American workers want to believe Trump on NAFTA but fear Wall Street in the White House

Richard Trumka, president of the AFL-CIO, has been waiting for the U.S. to take a cold, hard look at the North American Free Trade Agreement for a long time.

Now it’s really happening, but under a president he doesn’t know if he can trust.

This week, President Trump announced his intentions to renegotiate NAFTA, the 23 year-old trade pact that links the economies of Canada, the U.S. and Mexico. That potentially puts him on the path to making good on a campaign promise and take a step back toward the populism that confounded his political opponents in 2016.

This is possibly good news for the AFL-CIO, which has been skeptical of NAFTA from day one. Until now, they’ve had a hard time finding enough allies in Washington to help them unravel trade pacts they don’t like.

Republicans, for the most part like trade deals. Many Democrats don’t, but a lot also do. So Democrats who liked trade deals often counted on Republican votes to get them passed. (NAFTA was negotiated by President George H.W. Bush’s administration and signed by President Bill Clinton.)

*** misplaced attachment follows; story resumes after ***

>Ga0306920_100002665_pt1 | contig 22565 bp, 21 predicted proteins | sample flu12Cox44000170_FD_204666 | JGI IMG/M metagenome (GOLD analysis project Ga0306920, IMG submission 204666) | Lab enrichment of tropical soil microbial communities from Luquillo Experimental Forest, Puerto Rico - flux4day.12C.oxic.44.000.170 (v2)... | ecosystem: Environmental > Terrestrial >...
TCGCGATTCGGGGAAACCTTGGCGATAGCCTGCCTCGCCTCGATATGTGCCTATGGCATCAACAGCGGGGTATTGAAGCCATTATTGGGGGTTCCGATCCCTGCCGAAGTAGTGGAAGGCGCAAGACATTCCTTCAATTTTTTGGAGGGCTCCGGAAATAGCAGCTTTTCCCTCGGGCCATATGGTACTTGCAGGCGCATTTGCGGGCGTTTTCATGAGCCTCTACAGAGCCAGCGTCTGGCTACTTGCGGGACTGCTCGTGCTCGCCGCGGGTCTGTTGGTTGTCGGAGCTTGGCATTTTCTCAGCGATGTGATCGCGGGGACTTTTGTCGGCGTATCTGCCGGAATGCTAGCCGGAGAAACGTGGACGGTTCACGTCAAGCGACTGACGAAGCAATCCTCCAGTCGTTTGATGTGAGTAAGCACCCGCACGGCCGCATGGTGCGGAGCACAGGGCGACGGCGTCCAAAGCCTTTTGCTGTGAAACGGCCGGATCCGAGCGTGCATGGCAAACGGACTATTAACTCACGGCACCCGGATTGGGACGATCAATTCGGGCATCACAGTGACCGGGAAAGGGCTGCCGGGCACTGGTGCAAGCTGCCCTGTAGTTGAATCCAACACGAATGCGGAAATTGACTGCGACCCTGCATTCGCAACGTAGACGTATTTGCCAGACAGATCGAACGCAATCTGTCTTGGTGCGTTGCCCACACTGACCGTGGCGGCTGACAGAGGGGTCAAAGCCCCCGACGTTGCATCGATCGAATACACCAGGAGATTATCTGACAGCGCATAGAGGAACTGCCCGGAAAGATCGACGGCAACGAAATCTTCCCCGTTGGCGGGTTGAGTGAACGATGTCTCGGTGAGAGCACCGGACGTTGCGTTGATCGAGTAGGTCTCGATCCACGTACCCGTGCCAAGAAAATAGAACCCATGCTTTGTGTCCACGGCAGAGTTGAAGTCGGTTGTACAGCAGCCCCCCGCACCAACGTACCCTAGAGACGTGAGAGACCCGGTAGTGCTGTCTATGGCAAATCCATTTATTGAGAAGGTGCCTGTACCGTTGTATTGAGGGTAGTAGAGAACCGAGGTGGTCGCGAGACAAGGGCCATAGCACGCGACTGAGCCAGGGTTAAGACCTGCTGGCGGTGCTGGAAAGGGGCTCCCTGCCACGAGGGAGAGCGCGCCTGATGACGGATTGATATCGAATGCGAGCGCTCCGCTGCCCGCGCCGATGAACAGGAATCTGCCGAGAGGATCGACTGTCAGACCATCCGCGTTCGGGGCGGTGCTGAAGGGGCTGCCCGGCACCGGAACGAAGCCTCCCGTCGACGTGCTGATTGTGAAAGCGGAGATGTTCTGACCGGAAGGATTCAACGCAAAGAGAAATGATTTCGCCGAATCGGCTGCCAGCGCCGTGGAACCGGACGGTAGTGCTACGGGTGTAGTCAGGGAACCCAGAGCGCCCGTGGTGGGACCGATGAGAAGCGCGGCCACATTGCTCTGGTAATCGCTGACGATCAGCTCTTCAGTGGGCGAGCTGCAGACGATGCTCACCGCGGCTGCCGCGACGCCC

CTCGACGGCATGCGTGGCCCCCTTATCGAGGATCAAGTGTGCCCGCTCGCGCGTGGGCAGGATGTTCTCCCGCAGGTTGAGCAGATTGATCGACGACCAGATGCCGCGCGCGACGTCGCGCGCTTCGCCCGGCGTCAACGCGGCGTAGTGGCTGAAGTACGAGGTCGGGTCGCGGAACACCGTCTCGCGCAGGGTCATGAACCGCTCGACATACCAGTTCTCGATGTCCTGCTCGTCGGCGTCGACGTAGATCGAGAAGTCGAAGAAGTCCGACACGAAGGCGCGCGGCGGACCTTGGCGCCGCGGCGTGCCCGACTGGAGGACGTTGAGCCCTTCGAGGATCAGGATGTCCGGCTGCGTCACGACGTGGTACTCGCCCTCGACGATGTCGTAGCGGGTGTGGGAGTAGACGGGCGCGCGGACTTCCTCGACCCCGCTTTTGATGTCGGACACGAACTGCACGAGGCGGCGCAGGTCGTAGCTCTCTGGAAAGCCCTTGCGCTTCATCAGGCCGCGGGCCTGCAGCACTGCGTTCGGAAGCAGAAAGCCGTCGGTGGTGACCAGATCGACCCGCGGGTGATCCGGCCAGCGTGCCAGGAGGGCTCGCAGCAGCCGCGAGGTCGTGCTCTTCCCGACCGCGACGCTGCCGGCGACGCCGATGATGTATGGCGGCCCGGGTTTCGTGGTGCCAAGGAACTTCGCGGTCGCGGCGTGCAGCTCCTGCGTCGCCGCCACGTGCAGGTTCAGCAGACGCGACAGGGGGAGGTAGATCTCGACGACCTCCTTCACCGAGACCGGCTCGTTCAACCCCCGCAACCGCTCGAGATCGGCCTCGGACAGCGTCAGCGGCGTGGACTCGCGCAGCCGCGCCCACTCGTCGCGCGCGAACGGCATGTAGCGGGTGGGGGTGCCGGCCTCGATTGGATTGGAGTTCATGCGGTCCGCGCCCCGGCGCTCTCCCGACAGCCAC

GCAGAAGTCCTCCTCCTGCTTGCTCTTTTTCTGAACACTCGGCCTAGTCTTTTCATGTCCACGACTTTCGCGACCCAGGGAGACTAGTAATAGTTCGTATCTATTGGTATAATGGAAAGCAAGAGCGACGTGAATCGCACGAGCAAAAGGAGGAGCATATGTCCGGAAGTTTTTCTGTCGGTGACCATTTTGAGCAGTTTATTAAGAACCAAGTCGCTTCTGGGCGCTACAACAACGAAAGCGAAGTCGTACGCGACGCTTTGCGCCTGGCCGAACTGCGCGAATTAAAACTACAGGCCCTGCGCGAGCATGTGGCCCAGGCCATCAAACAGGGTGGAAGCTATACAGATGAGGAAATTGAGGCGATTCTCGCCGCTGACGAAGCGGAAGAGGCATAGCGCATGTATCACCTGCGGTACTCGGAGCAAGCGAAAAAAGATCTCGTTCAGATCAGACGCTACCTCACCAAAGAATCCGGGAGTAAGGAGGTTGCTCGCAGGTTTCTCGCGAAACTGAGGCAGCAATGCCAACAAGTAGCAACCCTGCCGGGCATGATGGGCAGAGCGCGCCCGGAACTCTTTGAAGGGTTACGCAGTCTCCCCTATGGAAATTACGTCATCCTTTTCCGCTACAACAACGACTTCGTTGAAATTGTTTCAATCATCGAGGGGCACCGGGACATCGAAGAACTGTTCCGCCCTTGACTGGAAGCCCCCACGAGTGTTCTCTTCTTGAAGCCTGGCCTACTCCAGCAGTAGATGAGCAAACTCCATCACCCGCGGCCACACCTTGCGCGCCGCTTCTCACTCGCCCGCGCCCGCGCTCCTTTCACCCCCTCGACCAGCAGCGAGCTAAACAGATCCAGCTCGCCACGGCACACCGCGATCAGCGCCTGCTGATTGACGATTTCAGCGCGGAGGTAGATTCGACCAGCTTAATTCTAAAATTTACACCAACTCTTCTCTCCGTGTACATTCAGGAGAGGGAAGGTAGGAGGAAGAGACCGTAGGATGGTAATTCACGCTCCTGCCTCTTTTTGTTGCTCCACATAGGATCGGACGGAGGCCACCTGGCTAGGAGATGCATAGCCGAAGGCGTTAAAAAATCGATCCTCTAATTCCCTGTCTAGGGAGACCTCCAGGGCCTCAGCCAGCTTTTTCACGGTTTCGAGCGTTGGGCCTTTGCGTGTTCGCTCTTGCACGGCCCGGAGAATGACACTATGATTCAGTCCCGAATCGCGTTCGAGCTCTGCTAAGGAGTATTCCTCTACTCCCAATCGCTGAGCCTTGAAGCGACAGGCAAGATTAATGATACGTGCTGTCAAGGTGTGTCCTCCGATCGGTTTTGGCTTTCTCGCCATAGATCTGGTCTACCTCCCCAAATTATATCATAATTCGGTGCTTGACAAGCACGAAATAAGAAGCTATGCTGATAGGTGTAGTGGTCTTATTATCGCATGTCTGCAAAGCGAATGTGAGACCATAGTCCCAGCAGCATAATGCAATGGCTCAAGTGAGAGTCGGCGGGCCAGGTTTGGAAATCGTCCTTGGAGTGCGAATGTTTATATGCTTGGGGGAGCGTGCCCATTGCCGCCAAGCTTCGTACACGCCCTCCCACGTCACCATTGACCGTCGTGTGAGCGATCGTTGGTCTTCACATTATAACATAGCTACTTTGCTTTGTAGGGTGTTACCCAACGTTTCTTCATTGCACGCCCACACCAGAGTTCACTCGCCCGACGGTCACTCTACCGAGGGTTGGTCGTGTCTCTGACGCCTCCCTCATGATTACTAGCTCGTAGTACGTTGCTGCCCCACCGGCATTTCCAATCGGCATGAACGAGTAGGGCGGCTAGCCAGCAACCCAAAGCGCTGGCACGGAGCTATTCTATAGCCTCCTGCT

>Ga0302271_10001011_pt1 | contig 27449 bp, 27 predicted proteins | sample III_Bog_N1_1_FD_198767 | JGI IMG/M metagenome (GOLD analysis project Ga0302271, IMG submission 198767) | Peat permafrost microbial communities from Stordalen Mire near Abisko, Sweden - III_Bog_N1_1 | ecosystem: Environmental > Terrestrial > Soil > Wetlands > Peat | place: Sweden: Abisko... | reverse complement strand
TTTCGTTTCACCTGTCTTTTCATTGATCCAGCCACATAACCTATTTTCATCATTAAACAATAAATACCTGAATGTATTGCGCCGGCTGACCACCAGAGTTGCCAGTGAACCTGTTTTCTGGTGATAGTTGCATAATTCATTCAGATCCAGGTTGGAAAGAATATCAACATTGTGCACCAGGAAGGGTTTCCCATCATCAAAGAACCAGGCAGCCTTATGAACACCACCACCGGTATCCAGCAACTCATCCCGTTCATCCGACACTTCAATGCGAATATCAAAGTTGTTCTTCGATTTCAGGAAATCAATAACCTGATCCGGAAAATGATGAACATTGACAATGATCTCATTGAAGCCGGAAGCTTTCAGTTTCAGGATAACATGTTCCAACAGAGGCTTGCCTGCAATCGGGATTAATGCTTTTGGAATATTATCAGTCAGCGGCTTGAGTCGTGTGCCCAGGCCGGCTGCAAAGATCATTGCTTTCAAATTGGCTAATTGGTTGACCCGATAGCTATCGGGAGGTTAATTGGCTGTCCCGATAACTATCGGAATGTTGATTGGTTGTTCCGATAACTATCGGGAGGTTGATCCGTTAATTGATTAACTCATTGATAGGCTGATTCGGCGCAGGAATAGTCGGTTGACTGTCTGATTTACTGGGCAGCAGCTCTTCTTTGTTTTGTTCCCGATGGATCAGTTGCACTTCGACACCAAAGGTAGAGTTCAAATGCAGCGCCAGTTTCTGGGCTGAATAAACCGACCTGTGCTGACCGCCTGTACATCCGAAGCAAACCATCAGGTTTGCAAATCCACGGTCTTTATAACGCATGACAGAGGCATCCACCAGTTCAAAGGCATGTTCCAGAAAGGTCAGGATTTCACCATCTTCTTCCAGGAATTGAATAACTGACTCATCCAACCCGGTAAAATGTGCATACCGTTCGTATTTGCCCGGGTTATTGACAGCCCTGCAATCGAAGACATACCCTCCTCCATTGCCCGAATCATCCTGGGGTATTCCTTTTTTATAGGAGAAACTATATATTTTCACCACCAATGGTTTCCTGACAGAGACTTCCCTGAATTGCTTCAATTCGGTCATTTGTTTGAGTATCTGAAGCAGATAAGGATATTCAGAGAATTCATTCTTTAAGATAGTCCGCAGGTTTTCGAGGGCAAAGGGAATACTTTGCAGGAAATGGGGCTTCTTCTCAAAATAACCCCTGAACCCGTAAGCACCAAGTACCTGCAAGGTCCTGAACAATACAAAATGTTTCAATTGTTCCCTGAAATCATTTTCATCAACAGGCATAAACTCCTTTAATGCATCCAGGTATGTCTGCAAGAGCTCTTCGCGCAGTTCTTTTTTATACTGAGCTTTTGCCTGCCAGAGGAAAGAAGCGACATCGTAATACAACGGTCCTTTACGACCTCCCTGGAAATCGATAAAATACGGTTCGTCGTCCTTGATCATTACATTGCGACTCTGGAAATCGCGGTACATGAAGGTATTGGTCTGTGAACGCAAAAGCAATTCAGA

The populist surge last year that rocketed Bernie Sanders and Trump to the center stage changed that formula. President Obama planned to rely on Republicans to approve another massive trade pact, the Trans-Pacific Partnership, and almost got it. But Hillary Clinton and the Republicans running for president against Trump all slowly turned toward opposition as Sanders and Trump continued to rise in the polls.

The Sanders-Trump rise, and the political shift away from big trade deals that came with it, provided a window for the deal to come under the microscope.

Trumka has met with Trump about NAFTA, and he told VICE News Thursday that AFL-CIO staff and White House staff have been in regular contact about changes to it. But back in early April, Trumka tore into the president for, he said, reneging on his promise to give NAFTA a serious look.

That might be changing now, but Trumka isn’t ready to pop the champagne yet. He told VICE he’s worried about a “Wall Street vs Main Street” battle in the administration that he said so far Wall Street is winning.

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